I’m still making kefir, producing kefir, growing kefir. Whatever. All I know is that the kefir grains are growing and growing and I have more and more kefir. The dogs are now eating kefir. His Lordship has taken some and enjoyed it. And still the kefir grains continue to grow. I think the person who made that movie, The Blob, was growing kefir.
I’m not complaining. OK, I’m complaining a little. But the kefir is good and since I discovered the second fermentation, it is really good.
For a second fermentation, I strain the kefir the first time to remove the grains. I then put it in a new, clean jar, add some citrus peel or a few berries, something to encourage more fermentation, grapes would probably work. The permeable cover goes back on the jar and it spends another night on the counter.
That’s it. Twice fermented kefir.
I use it immediately or put it in the fridge for later. I think it is good for it to have a second day with the permeable cover, let it to adapt to the chilly environs with plenty of air. After that I leave a real lid on it. Once the real lid is on the jar, it needs to breathe every 24 hours. It also needs to exhale, and if not allowed this respite, the jar can explode. I don’t think His Lordship attends to this part. I’ve warned him about the risk of explosion, but he remains cavalier.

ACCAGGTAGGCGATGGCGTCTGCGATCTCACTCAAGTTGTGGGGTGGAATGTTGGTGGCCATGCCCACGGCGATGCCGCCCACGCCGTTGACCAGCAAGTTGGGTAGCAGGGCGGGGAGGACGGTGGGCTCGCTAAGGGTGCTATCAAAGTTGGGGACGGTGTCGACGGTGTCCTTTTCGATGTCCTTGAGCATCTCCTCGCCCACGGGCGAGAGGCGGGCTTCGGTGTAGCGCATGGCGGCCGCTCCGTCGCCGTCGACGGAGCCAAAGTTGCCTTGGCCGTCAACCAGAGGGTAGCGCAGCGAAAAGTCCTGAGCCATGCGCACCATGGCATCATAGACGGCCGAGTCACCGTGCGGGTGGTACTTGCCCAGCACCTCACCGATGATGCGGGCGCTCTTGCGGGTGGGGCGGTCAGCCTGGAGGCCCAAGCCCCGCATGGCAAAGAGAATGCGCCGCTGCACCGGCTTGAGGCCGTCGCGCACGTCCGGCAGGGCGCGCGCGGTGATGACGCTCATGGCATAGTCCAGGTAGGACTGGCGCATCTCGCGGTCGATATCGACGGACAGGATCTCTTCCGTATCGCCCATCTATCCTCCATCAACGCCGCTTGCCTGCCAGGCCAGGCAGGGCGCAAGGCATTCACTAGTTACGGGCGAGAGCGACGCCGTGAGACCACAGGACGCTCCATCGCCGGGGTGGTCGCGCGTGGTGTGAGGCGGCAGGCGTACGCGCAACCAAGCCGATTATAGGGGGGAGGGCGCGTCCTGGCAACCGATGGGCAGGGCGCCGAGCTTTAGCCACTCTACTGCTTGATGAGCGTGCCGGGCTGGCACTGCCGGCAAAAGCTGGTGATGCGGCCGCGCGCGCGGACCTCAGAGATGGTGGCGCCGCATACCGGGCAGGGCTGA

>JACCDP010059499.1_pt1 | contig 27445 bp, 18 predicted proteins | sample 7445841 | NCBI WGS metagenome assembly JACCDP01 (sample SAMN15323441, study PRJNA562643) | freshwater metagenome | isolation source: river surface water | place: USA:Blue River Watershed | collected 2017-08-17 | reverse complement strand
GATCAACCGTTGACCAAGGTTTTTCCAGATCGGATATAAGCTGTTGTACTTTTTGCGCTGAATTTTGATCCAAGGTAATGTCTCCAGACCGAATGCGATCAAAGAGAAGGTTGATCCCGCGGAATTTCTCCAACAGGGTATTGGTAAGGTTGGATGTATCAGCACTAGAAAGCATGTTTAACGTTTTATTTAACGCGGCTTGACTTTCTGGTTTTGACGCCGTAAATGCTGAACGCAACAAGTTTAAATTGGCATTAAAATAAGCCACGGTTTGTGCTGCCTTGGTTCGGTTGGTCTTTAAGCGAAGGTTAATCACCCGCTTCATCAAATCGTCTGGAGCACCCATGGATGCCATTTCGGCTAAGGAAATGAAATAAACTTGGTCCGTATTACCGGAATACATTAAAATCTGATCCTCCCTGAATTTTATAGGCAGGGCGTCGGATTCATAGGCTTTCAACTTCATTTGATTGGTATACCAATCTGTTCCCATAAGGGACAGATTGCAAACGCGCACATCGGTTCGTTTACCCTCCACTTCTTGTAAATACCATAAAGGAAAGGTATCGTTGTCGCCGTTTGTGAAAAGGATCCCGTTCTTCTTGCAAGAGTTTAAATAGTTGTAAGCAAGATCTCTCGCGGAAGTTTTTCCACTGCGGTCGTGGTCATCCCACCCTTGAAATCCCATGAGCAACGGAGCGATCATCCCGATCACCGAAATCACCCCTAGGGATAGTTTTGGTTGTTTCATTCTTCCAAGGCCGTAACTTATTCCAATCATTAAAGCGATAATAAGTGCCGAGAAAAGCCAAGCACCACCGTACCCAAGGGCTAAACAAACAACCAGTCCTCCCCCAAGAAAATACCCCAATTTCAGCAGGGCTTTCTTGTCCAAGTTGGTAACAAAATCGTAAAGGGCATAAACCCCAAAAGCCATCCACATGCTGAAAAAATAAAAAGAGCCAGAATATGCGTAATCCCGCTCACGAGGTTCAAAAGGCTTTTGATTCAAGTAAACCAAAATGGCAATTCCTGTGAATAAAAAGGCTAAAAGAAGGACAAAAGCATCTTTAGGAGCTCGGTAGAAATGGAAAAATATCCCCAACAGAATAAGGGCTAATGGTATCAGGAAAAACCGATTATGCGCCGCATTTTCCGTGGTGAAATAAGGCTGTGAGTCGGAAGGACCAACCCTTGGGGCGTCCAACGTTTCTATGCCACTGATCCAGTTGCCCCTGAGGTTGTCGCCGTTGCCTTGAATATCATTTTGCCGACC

Salad dressing or raita;
with berries, dried fruit or nuts;
in smoothies; kefir is an ingredient that can go from sweet to savory, from breakfast to dinner, from counter to table. Like the perfect pocketbook, it will overcome cheap shoes, like real wicker, it will allow you to say, “It’s real wicker.” In other words, you can gloat.
And I have too many Kefir grains. If anyone wants a starter kit, I’ll provide grains, a jar and a quart of raw milk. The smugness will come from you.